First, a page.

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Patrick: I love the idea behind Dango Jiro (your name for what you do). You describe it as a Mulligan Stew, but down here in Mississippi we'd probably call it something like gumbo-jitsu. On your website you call it a training system instead of a martial art. Sounds like you intend it as a way that someone could practice any martial art. Is that what you're getting at on your website and in the previous question about the three generalized problems?
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Marc: This goes back to the previous question about 'how do I do what I do.' It's the ability to analyze what is going on and come up with a working strategy for THAT particular situation. It starts small and just gets bigger and bigger, but it's basically the same question at every level.
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Let's start with a physical technique. Oh BTW, It will help you understand if you know I have the ability to 'see' the physics a move is supposed to create (it's that artist thing). When I look at a technique, my first question is 'What is it supposed to do?' Second question is 'Does it?' Third question is "If not, why not?" That's to say 'where in the process does it start to fail to achieve that goal?'
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I'm not just talking about some of the absurd explanations for moves that someone made up to cover their ignorance.There's enough of that out there as is. What I'm talking about is where the 'power train' of a technique breaks down. (Think of the power train in your car). Now a lot of people try to blame the student by saying he or she is 'doing it wrong.' But after watching for a while I realized, 'noooo... the student is doing exactly what you are teaching. But what you are teaching ISN'T what you are doing.' Often some little tweak or movement that would continue the power train has been lost from the technique. The reason the teacher or senior students can make it work is they've found some kind of 'patch' to make the technique still work against an inferior opponent. That doesn't fix the problem though. I just leaves the students to find their own 'patch.' And until that time the technique won't work.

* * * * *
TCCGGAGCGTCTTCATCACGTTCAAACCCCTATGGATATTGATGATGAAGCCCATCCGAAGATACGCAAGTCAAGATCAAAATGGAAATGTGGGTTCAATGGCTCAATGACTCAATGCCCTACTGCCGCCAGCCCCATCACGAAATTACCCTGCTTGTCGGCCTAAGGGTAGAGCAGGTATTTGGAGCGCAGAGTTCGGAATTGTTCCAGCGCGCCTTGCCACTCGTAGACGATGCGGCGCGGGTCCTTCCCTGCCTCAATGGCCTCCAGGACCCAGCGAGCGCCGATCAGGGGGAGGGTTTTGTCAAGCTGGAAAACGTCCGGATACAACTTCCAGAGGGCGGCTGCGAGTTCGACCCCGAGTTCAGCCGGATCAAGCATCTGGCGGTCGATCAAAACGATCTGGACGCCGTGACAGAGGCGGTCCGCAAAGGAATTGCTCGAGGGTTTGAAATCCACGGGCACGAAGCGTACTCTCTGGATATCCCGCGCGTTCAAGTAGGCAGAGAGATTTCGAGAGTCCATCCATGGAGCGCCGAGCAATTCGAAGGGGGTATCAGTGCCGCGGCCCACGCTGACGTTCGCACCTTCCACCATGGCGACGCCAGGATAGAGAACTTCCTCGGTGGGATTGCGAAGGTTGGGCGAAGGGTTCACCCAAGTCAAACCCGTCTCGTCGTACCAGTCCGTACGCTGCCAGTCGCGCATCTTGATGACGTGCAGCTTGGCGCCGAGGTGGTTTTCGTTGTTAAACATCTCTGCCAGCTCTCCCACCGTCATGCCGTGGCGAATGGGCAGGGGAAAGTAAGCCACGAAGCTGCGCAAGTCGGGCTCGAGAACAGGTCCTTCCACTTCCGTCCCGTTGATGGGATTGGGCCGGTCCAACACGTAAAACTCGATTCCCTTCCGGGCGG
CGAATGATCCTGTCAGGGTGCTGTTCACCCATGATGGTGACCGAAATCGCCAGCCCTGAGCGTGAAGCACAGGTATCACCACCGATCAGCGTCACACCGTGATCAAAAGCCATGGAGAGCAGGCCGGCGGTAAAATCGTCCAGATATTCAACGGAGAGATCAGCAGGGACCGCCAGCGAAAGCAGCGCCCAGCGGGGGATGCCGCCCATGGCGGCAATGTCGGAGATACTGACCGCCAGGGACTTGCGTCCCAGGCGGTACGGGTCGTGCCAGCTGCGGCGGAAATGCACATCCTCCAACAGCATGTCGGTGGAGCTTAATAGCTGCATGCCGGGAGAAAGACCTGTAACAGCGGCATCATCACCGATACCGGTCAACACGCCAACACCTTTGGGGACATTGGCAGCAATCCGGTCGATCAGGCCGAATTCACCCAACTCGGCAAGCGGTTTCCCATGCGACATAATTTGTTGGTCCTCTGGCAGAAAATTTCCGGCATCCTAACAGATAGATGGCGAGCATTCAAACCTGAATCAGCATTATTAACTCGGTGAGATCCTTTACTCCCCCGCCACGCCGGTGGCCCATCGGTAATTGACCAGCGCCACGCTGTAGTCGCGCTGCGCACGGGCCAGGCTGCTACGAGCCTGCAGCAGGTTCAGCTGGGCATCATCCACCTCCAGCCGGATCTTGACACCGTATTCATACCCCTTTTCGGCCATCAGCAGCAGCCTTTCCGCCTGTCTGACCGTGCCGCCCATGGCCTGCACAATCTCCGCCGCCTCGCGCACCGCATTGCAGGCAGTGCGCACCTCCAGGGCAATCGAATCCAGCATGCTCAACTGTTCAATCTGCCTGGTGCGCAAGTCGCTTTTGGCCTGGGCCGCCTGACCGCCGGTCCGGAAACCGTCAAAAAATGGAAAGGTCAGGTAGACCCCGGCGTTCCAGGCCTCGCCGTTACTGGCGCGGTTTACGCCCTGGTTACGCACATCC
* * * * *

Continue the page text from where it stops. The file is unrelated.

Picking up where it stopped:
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Instead of trying to patch the techniques this way, I help people fix the broken power train of a technique. And it's often as simple as '"Okay, when he's in this position, twist this." Thing is, these little twists and tweaks were originally in the technique, but they've been lost.
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On a bigger level, the same question is asked. "What level of threat are you facing?" "What is the appropriate level of force you need to use?" etc., etc.. What I am doing with Dango Jiro is showing people how to assess these issues and come up with workable solutions on the spot.
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Patrick: What do you figure is the best way to start kids in the martial arts so that you don't have to un-teach or re-teach so much later on?
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Marc: Start them not with the basics, but the fundamentals. There IS a difference even though most people -- and I especially mean teachers -- don't make the distinction. I went to my unabridged dictionary and found that a basic is a simplified introduction to a subject. A fundamental is a foundation that a system is built upon. Since I have a construction background, I liken 'basic' to the front door you enter a building through, a foundation is what makes that building stable.
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Incidentally, this why you can run into a wall when you tell a brown belt to 'go back to the basics.' You mean return to the fundamentals. He just heard you say 'Go back to kindergarten.' Whether he hears 'retard' depends on how much ego he or she has in her rank.
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For example in most schools in your first lesson you will be taught a punch as a 'basic.' The first thing we teach kids is how to control moving their weight from one foot to the other. Controlling your body's momentum is a fundamental of everything you do in the martial arts. One that leads to power, balance, structure, speed and effectiveness. In short, that's the engine in your car. And that's the first thing we teach the kids. (And that's why the little boogies can hit so damned hard. I routinely get thumped by them and their boney little knuckles).